would incorporate HACCP principles. Also, there could be an SOP document on properly
recording and monitoring temperatures during all areas of production and service. This
assumption is based on the notion that one of the main critical controls for food safety used by

Running Head: ANALYSIS OF A SAFETY MANAGEMENT PLAN

the hospital is temperature control. Again, employees are in-serviced by the Director of
Department to follow the correct procedures during all areas of the food operation receiving,
storing, food production, cooling, reheating, and service.
Within the hospital there is a procedure in place to document details of a complaint or
foodborne illness. The foodservice operation would report any complaint to the hospitals
employee health nurse. The nurse would then work with the foodservice side to document the
details. The complaint form is not a physical form, it is an online form that can be found only
internally through the hospitals online charting system. Ms. Strickland stated that if it is an event
involving Hepatitis A, Shigella, E. coli, etc., then the employee health nurse would contact the
State Department of Health by phone. However, in any event, the operation would always
contact the local Lamar county health inspector.
IV. Commendations and Recommendations
While analyzing the safety management plan that is in place at Merit Health Wesley,
there are areas of strengths and weaknesses. The most important strengths in the safety
practices/processes in the hospital are employee education and training, and temperature
monitoring. Having a successful employee training program is essential to reduce unwanted food
safety hazards in food production. One of the easiest ways to contaminate food items is by
having employees with poor personal hygiene. The hospital has strict employee hygiene
procedures that includes proper attire, correct hand-washing methods, and reporting any events
of illness. The employees are continuously in-serviced on personal hygiene. The National
Restaurant Association, Educational Foundation (2006) emphasis the importance of three major
employee personal hygiene components that should be included in any operation. The three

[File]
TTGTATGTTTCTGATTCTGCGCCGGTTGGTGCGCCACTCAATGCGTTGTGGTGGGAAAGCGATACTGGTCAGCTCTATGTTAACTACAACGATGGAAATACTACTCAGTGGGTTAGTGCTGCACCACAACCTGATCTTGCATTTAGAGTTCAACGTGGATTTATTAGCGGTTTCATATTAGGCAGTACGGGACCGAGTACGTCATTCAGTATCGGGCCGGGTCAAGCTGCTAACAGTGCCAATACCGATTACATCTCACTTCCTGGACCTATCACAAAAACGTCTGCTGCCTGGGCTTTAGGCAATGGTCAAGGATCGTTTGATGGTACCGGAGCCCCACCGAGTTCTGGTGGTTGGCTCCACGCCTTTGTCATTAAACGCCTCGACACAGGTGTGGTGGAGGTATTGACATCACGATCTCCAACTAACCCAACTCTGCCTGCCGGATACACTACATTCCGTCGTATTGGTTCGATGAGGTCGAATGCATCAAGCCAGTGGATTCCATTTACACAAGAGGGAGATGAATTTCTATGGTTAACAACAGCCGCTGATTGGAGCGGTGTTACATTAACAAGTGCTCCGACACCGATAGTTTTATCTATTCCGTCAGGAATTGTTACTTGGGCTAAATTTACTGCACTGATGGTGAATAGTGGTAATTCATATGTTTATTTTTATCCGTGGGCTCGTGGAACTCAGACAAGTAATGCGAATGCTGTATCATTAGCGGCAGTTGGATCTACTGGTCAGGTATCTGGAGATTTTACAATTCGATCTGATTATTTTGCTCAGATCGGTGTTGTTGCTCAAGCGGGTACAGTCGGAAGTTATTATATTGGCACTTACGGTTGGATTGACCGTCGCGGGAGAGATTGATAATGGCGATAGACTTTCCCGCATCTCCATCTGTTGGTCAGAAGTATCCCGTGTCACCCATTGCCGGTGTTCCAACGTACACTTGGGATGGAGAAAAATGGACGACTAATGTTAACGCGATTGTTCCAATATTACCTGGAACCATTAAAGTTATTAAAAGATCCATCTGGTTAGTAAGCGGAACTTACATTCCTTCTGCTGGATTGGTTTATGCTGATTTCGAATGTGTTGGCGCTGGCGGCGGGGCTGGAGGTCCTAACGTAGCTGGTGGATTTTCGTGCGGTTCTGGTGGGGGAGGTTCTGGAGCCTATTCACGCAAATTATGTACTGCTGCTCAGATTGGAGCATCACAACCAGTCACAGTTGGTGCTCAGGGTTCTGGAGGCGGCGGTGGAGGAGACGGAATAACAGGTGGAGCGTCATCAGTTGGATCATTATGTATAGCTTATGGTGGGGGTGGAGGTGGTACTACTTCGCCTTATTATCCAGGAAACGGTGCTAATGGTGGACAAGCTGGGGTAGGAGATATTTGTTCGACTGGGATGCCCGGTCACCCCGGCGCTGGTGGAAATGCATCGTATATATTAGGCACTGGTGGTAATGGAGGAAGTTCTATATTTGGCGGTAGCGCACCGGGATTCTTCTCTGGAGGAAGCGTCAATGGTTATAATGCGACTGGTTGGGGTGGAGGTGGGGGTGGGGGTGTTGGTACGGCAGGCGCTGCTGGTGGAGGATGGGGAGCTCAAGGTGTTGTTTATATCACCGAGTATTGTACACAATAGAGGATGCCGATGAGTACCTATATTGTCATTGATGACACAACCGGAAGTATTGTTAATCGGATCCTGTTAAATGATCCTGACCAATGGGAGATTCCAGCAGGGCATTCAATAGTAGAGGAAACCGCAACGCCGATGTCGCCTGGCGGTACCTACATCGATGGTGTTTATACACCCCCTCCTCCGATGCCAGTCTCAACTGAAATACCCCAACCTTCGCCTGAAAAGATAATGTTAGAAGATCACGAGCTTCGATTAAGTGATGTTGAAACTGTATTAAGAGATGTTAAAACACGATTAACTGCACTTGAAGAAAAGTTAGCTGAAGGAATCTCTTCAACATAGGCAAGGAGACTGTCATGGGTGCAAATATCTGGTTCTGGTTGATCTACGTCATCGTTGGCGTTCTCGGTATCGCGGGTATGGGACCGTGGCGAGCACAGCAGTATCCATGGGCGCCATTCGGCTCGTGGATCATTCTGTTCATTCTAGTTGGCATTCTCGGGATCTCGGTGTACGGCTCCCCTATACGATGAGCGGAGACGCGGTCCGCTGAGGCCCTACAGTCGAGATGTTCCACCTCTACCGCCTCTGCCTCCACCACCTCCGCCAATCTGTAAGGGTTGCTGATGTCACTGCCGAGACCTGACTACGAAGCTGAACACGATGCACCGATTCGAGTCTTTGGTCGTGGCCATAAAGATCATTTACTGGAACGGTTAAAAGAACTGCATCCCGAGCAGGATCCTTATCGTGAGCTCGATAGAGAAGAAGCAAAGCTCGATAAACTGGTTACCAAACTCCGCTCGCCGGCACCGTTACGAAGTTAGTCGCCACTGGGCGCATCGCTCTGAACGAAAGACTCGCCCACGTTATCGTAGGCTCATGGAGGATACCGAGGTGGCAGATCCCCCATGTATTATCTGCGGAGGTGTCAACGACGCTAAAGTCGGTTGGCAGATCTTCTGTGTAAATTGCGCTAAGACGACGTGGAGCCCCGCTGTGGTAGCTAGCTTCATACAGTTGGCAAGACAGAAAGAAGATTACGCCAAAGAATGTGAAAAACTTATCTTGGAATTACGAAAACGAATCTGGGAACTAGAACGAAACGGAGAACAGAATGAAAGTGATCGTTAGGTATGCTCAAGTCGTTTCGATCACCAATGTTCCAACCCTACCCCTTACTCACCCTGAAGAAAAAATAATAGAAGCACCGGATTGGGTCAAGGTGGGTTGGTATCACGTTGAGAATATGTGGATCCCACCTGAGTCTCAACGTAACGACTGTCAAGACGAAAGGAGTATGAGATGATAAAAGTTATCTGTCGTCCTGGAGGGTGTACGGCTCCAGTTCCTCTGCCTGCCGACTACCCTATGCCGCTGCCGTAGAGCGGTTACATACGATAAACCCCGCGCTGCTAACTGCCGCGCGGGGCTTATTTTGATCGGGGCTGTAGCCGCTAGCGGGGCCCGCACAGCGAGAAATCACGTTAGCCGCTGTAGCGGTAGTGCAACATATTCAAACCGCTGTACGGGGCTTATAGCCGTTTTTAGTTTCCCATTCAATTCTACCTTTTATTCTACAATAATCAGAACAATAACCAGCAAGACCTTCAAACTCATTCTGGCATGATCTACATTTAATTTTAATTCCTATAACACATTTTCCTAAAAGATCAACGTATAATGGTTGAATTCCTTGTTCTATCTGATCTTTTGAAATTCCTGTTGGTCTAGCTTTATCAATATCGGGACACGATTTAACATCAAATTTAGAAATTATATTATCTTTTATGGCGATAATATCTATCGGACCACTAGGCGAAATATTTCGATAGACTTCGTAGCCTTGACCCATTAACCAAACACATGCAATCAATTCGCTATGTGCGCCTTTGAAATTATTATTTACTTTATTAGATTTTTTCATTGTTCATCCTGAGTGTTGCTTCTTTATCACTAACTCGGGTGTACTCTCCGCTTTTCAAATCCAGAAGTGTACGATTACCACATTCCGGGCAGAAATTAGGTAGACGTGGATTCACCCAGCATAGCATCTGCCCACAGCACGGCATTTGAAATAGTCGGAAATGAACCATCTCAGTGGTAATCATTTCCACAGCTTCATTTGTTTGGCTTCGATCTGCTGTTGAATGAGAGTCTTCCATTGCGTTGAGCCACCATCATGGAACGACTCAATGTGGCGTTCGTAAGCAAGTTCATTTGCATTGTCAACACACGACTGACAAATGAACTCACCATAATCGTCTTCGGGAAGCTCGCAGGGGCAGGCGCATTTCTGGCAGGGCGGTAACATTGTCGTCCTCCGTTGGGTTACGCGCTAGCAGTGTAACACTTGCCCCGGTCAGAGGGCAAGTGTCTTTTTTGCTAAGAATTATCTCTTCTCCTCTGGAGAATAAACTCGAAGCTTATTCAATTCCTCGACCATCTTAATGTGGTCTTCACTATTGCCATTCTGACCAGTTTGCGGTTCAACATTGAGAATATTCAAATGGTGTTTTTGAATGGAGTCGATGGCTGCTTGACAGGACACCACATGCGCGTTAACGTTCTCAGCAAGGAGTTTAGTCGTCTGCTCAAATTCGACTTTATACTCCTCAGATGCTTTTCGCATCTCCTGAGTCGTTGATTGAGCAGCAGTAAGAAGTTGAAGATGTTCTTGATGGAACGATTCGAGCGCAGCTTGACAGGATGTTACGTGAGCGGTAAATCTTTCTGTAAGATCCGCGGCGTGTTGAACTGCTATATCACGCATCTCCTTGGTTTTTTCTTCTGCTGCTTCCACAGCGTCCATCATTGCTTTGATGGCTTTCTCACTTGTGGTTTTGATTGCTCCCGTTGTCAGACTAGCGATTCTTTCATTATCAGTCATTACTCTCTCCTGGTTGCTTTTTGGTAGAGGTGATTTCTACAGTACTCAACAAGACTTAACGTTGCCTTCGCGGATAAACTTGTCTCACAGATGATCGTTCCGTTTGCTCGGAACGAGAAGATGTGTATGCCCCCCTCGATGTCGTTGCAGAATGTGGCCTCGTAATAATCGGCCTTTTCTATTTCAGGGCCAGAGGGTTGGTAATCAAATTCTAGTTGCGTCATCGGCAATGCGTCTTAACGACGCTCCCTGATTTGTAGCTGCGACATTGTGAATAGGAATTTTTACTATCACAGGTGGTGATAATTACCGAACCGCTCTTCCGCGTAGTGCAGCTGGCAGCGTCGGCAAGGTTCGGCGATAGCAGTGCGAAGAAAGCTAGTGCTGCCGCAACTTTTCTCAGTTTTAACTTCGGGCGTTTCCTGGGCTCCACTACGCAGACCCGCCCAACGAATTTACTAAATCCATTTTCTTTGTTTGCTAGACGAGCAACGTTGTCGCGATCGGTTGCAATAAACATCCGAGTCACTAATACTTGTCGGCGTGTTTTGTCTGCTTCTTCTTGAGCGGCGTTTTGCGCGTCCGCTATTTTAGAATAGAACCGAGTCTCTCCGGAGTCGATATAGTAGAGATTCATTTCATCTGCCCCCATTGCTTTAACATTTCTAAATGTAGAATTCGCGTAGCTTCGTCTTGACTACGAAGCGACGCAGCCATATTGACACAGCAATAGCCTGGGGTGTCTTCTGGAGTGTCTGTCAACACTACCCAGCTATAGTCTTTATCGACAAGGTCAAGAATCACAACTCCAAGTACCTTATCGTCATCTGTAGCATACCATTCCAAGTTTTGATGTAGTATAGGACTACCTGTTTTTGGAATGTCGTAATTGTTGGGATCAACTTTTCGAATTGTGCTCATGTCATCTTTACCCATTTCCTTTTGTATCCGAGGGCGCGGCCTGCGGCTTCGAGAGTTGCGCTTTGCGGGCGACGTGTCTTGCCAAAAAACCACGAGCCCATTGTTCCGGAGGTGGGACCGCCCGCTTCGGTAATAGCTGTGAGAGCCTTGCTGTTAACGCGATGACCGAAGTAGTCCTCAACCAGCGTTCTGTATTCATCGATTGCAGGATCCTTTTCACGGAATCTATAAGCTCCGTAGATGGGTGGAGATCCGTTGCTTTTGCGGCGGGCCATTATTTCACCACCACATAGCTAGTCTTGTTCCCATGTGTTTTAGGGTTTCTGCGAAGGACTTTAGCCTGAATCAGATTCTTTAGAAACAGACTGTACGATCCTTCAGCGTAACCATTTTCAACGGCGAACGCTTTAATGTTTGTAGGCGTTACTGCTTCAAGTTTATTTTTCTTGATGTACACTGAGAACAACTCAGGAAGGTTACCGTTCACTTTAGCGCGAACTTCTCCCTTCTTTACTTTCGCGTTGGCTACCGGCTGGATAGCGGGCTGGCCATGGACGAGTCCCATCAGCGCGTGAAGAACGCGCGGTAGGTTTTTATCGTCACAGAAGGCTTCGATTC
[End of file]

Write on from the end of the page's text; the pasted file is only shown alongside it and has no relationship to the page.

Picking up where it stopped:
components include maintaining personal cleanliness, wearing proper work attire, and following

Running Head: ANALYSIS OF A SAFETY MANAGEMENT PLAN

hygienic hand practices. The hospital does incorporate all of these components in their operation.
The second strength that is essential in any foodservice operation is implementing proper
temperature monitoring. The hospital requires that cooks are to calibrate their thermometers each
morning and that throughout the cooking process the temperature must be recorded. This
temperature control procedure follows HACCP principles. To verify this statement, Gregoire
(2010) states, In an HACCP program, temperatures must be monitored and recorded (p. 271).
Merit Healthy Wesley has established that temperature control is an important critical control
point and that by monitoring/recording temperatures is actively lowering the chances of possible
food hazards. These two strengths are within the prerequisite programs that are necessary to have
a successful HACCP program. While the hospital does have strengths in their safety procedures,
there are areas of weakness that may allow for unwanted food hazards.
The first major weakness that is seen in the food safety management plan at the hospital
is a lack of documentation on standard operating procedures (SOPs). While the hospital does
provide procedures and policies to be followed, there does not seem to be any documentation of
the procedures. When asking interview questions on the numbers and types of written SOPs
used in the establishment, there was confusion on what a SOP meant. I was not able to receive
any information on possible SOPs used in the hospital. This issue is a weakness because proper
documentation of procedures followed in an establishment is an essential component in a
HACCP plan. In regards to the importance of SOPs, The National Food Service Management